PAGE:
Conferences and workshops: for the creative minded.
Conferences are one way to continue your education as an employee or professional and expand your creativity. They differ in size and topic but the benefits are vast when you go in knowing what to expect.
Today we're going to discuss the benefits of attending conferences and how to get the most out of your experience, a great way to widen your network and grow in business. Andrea showed us how to stay productive and work from anywhere so be sure to check our her tips as well.
Not only can you learn in a compounded environment, you'll be introduced to leaders in your industry and be offered the (often) rare opportunity to ask them questions that are specific to your story. When you select a conference to attend think about what you want to walk away with. Are you going to be just as smart when you leave as when you arrived, or is your goal to stretch your mind and introduce new ideas/patterns for working better?
Being prepared for face time, rather than only a digital introduction, is also something to look for. You'll be handing out cards and engaging in real time conversations both online and most importantly, offline.
Photo via jodimichelleon Flickr.
There are also non-conferences, much like workshops, that can offer the same benefits as a conference. Usually a smaller audience means more hands on instruction and attention - the conversation spans farther from panel to attendee. And no matter how you choose to expand your knowledge or network the following are helpful tips to ensure you get the most out of your experience:
1. Research the content of the conference you're interested in.
Depending on the length of the conference there's probably going to be more available than you have time for, but that's ok. Choose the panels or workshops that you're most interested in and have a few back ups (some times scheduling has two of your favorite topics at once). Read up on the Speakers, follow them on twitter or start the conversation over LinkedIn or Facebook. Add yourself to the roster of attendees so you can get to know a few people in advance, if possible.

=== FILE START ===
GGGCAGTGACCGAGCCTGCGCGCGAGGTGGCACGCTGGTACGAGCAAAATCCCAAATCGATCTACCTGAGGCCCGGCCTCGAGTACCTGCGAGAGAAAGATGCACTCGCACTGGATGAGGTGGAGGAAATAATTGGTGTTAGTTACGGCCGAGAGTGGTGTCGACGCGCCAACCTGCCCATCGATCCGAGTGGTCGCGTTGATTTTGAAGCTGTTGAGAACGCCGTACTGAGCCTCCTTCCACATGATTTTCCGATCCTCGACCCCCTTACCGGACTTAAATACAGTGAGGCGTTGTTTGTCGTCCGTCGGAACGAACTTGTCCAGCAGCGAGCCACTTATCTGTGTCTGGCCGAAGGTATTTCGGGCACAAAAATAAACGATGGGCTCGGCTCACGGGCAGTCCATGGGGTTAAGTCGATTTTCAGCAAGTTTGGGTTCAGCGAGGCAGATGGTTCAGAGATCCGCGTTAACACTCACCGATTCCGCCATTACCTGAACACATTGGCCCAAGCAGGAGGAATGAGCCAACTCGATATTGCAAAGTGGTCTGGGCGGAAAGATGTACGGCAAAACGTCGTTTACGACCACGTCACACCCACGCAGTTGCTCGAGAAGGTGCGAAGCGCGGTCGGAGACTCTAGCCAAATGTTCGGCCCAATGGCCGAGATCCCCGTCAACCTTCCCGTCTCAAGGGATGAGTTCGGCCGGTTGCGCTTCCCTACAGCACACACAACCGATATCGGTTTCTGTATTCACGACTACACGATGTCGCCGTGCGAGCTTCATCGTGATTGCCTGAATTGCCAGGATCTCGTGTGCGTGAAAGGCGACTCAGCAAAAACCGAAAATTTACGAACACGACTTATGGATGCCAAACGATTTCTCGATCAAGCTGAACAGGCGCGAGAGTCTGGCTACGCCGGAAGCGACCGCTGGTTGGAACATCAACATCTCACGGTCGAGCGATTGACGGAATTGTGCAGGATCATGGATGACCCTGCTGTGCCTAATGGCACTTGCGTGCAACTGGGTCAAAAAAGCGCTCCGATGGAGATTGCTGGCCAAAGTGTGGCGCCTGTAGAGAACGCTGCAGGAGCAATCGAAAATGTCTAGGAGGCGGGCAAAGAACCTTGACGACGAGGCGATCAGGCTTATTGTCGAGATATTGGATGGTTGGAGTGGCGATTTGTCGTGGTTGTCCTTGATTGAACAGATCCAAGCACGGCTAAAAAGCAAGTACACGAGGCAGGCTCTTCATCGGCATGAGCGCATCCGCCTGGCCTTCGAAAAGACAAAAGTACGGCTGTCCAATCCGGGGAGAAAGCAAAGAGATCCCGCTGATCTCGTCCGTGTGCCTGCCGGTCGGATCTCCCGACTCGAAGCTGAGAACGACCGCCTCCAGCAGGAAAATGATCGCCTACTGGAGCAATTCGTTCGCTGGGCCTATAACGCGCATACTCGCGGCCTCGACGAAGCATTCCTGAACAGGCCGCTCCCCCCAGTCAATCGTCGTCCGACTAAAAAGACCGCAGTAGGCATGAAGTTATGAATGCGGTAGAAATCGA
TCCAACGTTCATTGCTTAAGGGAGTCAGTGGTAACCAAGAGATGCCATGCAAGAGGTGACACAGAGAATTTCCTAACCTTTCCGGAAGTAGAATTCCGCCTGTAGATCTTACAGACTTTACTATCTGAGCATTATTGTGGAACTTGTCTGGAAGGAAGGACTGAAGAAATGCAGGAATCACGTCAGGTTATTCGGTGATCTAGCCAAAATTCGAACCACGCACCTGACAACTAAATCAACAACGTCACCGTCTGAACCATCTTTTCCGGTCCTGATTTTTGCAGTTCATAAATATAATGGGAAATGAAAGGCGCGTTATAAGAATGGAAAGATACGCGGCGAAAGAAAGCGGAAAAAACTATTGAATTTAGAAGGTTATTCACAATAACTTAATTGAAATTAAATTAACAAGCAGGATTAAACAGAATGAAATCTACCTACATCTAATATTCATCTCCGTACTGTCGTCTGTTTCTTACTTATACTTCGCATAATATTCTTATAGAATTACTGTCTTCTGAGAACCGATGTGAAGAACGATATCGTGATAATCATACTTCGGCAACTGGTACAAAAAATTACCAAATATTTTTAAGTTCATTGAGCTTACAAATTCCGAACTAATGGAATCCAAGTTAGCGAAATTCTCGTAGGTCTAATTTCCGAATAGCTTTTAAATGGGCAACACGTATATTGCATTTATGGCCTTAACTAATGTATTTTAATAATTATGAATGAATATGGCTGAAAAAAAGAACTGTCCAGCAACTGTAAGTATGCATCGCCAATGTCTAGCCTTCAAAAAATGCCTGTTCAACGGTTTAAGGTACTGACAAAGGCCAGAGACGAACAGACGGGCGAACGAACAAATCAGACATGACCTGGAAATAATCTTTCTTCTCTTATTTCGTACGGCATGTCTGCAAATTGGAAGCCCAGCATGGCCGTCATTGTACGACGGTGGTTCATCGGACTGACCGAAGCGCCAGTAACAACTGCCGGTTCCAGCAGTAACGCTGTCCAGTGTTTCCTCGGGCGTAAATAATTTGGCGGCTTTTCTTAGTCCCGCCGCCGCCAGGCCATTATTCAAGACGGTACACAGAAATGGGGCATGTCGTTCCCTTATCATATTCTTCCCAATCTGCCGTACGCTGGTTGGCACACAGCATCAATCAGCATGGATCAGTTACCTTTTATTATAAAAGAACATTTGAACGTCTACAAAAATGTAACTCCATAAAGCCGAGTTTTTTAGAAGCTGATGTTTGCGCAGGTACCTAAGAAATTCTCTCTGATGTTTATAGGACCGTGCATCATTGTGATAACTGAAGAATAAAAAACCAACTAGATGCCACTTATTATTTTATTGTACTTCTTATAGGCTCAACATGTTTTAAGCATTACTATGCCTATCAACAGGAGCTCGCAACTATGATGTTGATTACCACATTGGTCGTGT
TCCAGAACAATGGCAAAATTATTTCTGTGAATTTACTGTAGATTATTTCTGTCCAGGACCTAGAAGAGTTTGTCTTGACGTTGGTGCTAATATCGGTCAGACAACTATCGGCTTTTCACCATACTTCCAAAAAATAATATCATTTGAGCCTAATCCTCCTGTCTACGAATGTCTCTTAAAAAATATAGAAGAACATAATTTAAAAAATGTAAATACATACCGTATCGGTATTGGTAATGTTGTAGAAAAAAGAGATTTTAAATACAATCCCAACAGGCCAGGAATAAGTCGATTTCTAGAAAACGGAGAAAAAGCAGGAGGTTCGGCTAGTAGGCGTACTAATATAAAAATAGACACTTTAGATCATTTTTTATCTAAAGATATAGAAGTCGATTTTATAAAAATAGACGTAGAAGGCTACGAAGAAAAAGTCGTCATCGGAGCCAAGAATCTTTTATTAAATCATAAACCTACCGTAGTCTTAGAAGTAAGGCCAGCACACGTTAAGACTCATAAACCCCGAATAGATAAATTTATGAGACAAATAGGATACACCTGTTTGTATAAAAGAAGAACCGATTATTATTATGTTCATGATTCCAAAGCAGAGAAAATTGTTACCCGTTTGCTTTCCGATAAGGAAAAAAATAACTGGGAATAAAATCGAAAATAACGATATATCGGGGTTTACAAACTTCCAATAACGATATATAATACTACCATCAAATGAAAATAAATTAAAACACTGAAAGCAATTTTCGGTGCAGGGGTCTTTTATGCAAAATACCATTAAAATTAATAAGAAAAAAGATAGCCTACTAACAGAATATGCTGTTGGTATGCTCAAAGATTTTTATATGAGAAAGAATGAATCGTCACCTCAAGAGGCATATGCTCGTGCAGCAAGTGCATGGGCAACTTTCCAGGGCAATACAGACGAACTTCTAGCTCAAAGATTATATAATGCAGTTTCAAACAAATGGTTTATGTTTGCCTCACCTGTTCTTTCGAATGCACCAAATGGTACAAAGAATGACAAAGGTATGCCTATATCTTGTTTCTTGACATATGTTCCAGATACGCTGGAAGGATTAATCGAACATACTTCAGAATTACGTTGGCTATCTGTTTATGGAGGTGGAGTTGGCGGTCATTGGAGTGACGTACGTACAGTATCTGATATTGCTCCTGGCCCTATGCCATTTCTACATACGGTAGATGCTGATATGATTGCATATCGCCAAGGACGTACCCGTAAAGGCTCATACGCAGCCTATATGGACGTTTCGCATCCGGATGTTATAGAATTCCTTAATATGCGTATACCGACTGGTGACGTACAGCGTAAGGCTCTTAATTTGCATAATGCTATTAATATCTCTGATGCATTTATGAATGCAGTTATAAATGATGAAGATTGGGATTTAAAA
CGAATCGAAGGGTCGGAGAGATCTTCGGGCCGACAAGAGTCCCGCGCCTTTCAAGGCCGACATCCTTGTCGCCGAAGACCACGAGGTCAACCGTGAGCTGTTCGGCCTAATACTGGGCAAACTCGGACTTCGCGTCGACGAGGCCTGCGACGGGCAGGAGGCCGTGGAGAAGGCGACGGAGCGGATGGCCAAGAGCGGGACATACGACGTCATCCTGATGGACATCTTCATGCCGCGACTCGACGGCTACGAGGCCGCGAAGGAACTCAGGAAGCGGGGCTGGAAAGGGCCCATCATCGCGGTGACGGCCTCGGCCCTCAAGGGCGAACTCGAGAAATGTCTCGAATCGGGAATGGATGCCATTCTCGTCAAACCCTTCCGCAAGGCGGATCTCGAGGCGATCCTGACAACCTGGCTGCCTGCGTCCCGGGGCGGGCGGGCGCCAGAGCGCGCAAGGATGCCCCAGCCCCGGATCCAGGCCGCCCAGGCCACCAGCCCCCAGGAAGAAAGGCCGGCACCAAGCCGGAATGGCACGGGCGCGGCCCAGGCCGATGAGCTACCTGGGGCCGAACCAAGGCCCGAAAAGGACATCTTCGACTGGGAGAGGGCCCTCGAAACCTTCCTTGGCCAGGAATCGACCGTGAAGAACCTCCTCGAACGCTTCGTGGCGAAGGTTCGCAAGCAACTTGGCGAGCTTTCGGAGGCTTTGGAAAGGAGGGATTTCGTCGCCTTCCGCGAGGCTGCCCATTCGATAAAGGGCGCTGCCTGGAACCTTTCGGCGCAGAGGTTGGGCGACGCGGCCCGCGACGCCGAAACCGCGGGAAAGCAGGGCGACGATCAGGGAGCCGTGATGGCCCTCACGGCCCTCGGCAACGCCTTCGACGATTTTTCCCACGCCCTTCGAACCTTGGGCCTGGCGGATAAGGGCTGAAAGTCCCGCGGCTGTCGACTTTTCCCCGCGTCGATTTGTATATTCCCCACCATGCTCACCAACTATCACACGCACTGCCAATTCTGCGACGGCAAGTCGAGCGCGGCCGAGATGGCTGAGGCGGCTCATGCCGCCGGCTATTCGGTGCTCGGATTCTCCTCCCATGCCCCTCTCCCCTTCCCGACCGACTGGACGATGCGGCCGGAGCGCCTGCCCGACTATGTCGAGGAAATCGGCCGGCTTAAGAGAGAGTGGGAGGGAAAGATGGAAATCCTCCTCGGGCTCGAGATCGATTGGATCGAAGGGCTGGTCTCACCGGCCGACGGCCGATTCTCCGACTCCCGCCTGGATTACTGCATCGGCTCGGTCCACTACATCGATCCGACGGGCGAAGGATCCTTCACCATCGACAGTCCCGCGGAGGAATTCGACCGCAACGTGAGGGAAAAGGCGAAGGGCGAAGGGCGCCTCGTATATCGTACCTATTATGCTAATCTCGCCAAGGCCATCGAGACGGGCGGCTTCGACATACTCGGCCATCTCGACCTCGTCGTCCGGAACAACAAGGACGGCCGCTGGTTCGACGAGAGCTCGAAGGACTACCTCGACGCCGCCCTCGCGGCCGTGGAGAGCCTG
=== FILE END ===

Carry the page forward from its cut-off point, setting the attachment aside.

2. Things to bring vs. Things to leave behind
You'd think a conference based around the web would be the perfect place to bring your laptop, and while that's true you might find yourself with little time to actually engage digitally. You'll want to spend most of your time in person, face to face, with other attendees. You might find yourself lugging around your laptop when instead, you'd rather just be able to grab dinner and network without luggage.
Bringing along an iPad, if you have one, would be a great digital option with less of a foot print for the conference to engage online as well as take notes and tag websites or articles of interest.
Definitely bring chargers that don't take up a ton of real estate in your bag or on the tables. Ear buds for the times you just need to not be available for 20 minutes.
Bring a notebook and pens - The Poppin is a great notebook for taking notes which are going to be a currency you'll keep for years after the conference.
3. What you can walk away with
A few added benefits to workshops and conferences that you might not be aware of before attending them would be the amount of excitement you'll walk away with. Rejuvenation for your brand or business, new ideas and contacts to engage with. You'll likely be able to take it back to the office and infect the water with your newfound energy. All good things. I think conferences are still relevant largely due to the creativity they inspire in the group, collaboration can be born out of a conference, the next great idea (your next great idea), and a community of like minded creative types using their knowledge in the same place at the same time.
There's also the added travel benefit. In a digital world the gap between countries can seem nonexistent when you're working together - but being able to step foot in someone else's neighborhood and take the time to engage in a different environment will bring the experience to life in a way that sitting through an ecourse or local conference for a day might not.
If you're looking for a great conference or non-conference to go to, I've gathered a few that I think are worth a look depending on your industry.
An Event Apart - The design conference for people who make websites.
Future of the Web - Conference series for web designers and front end developers.
Creative Mornings - A non-conference lecture series for creative types.
Webstock - A wealth of cutting edge knowledge. (Sold out)
What conferences have you been to so far - and would you go again, what advice could you offer someone else who's looking to attend?
You might also like:
Field Trips for Adults by Krista.
Reintegrating after vacation by Jodi.